International
Japan’s Southern Ocean Whaling ‘Not For Scientific Research’

The International Court of Justice (ICJ) in The Hague announced their binding decision in the landmark case of Australia v. Japan, ruling that Japan’s JARPA II whaling program in the Antarctic is not for scientific purposes and ordering that all permits given under JARPA II be revoked.

Photo: Sea Shepherd

Photo: Sea Shepherd

In a vote of 12 to 4, the ICJ ruled that the scientific permits granted by Japan for its whaling program were not scientific research as defined under International Whaling Commission regulations.

It ordered that Japan revoke the scientific permits given under JARPA II and refrain from granting any further permits under that program.

“With today’s ruling, the ICJ has taken a fair and just stance on the right side of history by protecting the whales of the Southern Ocean Whale Sanctuary and the vital marine ecosystem of Antarctica, a decision that impacts the international community and future generations,” said Captain Alex Cornelissen of Sea Shepherd Global.

“Though Japan’s unrelenting harpoons have continued to drive many species of whales toward extinction, Sea Shepherd is hopeful that in the wake of the ICJ’s ruling, it is whaling that will be driven into the pages of the history books,” he said.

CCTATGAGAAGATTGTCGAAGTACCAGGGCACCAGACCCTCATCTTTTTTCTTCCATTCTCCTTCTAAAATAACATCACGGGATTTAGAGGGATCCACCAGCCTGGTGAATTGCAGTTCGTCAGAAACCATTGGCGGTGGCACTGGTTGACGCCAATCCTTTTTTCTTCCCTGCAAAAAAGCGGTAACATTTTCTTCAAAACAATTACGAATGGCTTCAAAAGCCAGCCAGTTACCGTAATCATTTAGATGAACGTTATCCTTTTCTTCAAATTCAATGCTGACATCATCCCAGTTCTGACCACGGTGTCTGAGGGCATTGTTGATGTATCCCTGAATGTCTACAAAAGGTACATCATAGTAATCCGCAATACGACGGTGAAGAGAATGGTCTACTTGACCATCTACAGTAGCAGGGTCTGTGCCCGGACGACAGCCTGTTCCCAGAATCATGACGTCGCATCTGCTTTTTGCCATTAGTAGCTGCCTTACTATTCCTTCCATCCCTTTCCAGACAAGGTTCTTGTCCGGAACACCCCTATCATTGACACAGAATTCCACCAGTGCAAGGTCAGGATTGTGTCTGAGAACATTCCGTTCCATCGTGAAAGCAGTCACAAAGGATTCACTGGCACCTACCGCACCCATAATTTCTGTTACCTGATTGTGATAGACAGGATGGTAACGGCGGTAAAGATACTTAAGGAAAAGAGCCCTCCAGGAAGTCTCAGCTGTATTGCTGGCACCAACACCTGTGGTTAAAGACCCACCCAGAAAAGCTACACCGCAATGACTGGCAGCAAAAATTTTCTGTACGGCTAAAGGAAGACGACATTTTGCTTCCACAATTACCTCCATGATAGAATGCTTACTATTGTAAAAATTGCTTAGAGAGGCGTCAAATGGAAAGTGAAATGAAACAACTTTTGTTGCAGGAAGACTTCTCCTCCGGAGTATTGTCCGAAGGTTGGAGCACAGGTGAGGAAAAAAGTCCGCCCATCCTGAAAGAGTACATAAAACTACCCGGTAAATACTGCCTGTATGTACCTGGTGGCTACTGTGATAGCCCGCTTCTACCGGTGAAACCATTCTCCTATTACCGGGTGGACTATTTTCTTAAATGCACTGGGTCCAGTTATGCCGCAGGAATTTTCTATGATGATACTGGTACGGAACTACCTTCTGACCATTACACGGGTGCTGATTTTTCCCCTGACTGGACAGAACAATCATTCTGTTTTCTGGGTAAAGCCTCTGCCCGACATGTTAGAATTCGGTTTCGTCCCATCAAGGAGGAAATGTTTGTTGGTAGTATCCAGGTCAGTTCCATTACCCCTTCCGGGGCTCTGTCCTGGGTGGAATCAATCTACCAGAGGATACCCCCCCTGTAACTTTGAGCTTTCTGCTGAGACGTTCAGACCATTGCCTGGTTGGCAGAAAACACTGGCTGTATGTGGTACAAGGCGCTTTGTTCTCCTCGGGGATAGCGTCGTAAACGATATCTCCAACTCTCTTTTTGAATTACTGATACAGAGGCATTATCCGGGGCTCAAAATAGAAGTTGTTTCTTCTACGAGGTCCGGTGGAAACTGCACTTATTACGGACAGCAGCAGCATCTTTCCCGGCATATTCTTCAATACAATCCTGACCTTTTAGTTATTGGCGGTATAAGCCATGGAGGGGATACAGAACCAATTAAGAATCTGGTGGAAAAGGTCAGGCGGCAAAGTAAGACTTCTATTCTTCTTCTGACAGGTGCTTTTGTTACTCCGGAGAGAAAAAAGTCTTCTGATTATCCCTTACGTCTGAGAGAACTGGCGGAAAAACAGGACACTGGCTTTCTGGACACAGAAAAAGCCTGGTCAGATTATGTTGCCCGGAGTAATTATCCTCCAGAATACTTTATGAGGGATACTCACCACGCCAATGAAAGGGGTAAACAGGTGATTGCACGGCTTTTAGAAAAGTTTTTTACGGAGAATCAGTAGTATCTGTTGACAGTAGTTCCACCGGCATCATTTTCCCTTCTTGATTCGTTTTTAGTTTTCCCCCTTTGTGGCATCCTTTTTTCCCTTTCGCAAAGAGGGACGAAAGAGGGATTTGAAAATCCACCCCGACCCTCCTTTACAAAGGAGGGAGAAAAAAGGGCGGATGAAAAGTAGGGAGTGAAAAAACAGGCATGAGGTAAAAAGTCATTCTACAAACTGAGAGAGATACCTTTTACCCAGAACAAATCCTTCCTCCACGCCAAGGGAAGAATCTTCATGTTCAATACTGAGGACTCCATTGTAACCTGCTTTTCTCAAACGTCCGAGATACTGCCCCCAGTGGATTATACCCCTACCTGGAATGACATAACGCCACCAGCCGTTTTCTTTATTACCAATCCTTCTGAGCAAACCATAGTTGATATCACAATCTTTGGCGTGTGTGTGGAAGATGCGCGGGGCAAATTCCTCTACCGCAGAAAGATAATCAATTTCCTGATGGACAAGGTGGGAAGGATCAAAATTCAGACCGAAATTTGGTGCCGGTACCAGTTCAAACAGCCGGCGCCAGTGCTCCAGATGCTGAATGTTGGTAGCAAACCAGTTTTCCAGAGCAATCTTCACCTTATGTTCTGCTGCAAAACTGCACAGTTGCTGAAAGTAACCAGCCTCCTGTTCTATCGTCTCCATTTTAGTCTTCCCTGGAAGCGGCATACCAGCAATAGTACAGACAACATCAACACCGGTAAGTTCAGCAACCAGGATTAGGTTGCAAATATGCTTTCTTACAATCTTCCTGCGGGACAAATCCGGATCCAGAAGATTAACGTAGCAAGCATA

Core Surf

“Despite the moratorium on commercial whaling, Japan has continued to claim the lives of thousands of the gentle giants of the sea in a place that should be their safe haven,” said Sea Shepherd Founder, Captain Paul Watson.

“Sea Shepherd and I, along with millions of concerned people around the world, certainly hope that Japan will honour this ruling by the international court and leave the whales in peace.”

Sea Shepherd Global will have the ships prepared to return to the Southern Ocean in December 2014 should Japan choose to ignore this ruling. If the Japanese whaling fleet returns, Sea Shepherd crew will be there to uphold this ruling against the pirate whalers of Japan.

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